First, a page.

Getting Blood from a (Trade Secret) Stone!


Do you know your specific blood type – like O positive or AB negative? Of course! Do you know your specific trade secrets that were taken? You should!

An employee left the Alifax company to join competitor Alcor. Alifax makes clinical instruments for performing blood analysis. Within a year (very quick!), Alcor released a competing instrument with the same functionality as Alifax’s product.

Alifax sued the ex-employee and Alcor for trade secret misappropriation (among other things like patent infringement and copyright infringement which were both later dropped). They used the Rhode Island Uniform Trade Secret Act because in 2014 the DTSA was not yet enacted (happened two years later in 2016).

Blood Samples

Alifax claimed that two different trade secrets were stolen – the first on conversion of photometric measurements, and the second on signal acquisition.
At trial, the jury found that the conversion was a misappropriated trade secret, but the court said that there was no evidence of trade secrets being involved in the signal acquisition. After the trial concluded, the court granted a new trial based on the verdict being inconsistent with the evidence.

There were many claims and counter-claims in the Federal Circuit appeal, but a few comments are especially insightful regarding the need to be specific in defining trade secrets.

The Federal Circuit said that “Alifax not only failed to describe the alleged signal acquisition trade secret with sufficient detail but also failed to identify its proper scope.”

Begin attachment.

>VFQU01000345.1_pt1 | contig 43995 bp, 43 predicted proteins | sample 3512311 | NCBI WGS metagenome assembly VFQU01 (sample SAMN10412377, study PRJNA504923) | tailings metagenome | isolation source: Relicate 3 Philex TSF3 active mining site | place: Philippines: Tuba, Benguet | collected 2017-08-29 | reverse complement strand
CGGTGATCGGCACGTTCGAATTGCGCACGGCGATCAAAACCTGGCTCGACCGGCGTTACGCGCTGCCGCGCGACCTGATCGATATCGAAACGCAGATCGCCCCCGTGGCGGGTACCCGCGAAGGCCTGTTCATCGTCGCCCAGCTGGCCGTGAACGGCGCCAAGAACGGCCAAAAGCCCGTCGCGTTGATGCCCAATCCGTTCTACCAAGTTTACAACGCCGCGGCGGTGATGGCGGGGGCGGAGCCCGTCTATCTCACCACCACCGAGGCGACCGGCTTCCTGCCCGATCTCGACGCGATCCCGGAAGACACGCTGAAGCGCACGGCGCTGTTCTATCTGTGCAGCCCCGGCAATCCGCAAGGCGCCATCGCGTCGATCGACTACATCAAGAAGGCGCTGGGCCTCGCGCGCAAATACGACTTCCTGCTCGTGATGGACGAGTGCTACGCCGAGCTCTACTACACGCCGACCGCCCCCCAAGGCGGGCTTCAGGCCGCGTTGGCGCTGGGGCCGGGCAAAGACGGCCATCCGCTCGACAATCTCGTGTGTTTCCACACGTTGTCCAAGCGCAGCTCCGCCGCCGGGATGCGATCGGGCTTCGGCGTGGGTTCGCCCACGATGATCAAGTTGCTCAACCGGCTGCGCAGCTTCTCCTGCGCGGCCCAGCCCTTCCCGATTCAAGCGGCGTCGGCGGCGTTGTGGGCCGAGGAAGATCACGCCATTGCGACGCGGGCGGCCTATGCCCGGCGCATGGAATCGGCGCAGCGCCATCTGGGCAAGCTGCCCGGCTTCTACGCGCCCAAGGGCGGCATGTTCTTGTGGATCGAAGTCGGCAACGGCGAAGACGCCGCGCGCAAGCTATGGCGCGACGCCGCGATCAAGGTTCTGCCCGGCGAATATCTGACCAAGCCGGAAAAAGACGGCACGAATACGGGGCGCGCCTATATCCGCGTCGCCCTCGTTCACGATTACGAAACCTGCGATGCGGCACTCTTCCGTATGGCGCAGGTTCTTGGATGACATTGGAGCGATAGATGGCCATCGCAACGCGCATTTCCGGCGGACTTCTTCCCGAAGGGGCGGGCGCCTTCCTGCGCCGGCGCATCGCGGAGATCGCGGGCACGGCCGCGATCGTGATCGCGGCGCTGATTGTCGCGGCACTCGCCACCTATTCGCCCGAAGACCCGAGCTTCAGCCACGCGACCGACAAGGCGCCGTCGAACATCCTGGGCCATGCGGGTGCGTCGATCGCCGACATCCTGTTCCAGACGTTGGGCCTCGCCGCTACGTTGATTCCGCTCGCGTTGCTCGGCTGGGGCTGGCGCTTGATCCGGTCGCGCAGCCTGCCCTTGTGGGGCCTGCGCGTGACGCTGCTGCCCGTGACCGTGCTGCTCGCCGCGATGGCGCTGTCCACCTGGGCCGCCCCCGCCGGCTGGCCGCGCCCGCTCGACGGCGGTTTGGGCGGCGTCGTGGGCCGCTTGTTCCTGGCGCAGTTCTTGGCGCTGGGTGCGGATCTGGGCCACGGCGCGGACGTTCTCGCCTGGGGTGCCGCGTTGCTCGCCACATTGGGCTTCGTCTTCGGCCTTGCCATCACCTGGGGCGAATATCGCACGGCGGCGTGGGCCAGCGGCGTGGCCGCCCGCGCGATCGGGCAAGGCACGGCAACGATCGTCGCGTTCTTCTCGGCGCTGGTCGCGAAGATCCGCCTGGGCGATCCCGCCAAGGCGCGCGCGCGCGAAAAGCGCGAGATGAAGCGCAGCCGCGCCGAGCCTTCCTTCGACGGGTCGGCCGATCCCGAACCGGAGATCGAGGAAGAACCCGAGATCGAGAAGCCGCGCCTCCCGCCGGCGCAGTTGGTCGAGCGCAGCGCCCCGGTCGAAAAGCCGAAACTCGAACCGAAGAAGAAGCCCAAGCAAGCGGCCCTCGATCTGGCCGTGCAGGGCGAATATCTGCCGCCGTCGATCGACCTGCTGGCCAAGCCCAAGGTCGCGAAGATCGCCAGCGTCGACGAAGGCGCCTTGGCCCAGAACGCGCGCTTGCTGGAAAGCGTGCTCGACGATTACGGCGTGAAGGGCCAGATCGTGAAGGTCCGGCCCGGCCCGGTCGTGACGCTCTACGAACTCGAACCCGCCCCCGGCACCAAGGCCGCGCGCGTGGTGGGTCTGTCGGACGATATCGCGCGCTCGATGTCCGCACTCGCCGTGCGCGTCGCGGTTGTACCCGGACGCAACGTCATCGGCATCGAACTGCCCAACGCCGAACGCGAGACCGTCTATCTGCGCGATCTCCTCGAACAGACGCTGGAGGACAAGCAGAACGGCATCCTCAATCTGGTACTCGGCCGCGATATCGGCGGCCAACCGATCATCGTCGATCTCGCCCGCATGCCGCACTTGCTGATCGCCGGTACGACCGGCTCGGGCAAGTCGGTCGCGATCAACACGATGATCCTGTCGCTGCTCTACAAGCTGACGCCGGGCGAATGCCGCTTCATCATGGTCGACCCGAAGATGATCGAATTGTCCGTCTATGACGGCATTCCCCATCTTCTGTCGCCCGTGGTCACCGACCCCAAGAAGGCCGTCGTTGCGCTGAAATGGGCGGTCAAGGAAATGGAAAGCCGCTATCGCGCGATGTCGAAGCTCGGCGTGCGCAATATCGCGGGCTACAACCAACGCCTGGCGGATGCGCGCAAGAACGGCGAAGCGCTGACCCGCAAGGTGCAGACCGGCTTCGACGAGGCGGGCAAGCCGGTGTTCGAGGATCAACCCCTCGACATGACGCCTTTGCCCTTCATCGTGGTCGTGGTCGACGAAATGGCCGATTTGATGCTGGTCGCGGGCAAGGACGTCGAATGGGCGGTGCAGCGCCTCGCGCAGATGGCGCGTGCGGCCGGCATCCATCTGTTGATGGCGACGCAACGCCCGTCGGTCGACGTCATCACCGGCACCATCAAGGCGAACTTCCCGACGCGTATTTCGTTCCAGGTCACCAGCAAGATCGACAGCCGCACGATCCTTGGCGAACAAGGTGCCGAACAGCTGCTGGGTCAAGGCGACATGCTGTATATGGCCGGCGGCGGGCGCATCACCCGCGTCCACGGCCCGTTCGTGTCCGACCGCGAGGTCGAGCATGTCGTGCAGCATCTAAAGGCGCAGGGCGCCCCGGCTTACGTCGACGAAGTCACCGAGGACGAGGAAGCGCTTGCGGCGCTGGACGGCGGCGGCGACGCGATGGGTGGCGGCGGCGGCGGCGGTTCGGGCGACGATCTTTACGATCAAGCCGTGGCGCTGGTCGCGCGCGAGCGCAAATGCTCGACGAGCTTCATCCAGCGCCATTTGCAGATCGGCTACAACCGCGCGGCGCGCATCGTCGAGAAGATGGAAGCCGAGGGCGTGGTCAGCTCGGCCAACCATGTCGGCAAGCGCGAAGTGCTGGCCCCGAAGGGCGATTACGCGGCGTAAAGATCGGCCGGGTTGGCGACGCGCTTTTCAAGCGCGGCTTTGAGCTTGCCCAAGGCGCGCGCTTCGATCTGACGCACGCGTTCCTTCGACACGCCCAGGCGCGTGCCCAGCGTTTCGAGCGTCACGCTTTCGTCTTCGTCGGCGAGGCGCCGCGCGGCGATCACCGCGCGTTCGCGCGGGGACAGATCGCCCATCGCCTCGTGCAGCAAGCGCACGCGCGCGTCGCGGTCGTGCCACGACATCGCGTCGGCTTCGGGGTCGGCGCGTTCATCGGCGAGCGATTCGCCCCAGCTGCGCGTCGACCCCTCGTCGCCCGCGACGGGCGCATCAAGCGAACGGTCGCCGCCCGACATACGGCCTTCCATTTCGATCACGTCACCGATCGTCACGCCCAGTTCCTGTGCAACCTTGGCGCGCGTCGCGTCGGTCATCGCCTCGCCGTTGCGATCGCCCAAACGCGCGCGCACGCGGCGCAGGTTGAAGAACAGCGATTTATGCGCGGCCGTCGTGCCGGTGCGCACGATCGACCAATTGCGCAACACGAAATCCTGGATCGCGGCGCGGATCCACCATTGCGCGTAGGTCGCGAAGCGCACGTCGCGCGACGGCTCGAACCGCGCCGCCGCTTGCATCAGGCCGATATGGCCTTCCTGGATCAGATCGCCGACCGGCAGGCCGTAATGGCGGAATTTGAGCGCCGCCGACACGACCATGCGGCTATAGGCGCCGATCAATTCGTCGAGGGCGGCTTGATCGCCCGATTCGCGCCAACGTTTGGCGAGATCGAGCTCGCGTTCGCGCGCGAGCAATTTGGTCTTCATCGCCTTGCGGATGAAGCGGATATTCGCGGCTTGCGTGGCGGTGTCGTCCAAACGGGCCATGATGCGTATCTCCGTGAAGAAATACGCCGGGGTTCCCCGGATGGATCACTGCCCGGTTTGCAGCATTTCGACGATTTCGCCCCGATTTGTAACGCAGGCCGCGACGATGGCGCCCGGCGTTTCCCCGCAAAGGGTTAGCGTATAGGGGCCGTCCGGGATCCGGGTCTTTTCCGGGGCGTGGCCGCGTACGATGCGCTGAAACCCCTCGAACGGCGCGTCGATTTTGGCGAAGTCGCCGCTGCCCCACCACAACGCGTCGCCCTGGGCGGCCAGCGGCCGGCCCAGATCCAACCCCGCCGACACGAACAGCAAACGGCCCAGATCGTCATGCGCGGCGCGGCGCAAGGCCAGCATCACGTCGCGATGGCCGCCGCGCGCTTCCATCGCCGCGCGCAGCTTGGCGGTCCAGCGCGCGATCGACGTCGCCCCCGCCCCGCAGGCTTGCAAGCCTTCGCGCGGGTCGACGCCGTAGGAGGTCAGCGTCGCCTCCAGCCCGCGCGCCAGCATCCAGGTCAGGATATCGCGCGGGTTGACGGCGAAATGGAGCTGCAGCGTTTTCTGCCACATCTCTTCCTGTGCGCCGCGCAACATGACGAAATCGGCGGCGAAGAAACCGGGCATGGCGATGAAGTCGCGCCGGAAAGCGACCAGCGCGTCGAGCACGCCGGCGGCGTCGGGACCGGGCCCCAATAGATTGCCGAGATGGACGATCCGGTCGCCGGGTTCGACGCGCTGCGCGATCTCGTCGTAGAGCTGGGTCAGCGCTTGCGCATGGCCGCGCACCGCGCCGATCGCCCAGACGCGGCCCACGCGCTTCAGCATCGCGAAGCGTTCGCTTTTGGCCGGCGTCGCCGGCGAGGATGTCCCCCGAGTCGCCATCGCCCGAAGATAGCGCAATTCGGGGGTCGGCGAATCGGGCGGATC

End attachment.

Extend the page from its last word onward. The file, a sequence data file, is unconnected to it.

Alifax alleged that the signal acquisition trade secret is “how to acquire photometric signals from a blood sample.”…. But this definition only provides a high-level summary of the purpose of the alleged trade secret without describing it in detail.”

The trade secret owner’s “burden is to describe the trade secret in sufficient detail to show that each element of a trade secret are met”, which Alifax did not do.


Tangibly’s Perspective

The Alifax case is but the latest in a series of court holdings requiring trade secret owners to be increasingly specific about what their misappropriated trade secret actually is. Every other valuable corporate asset is well identified, and trade secrets should be as well.

Being specific is in fact the first of Tangibly’s five “best practices” for effective trade secret management. Trade secret owners should make it easy for the court to identify the trade secret and to see that it was misappropriated by the defendant.

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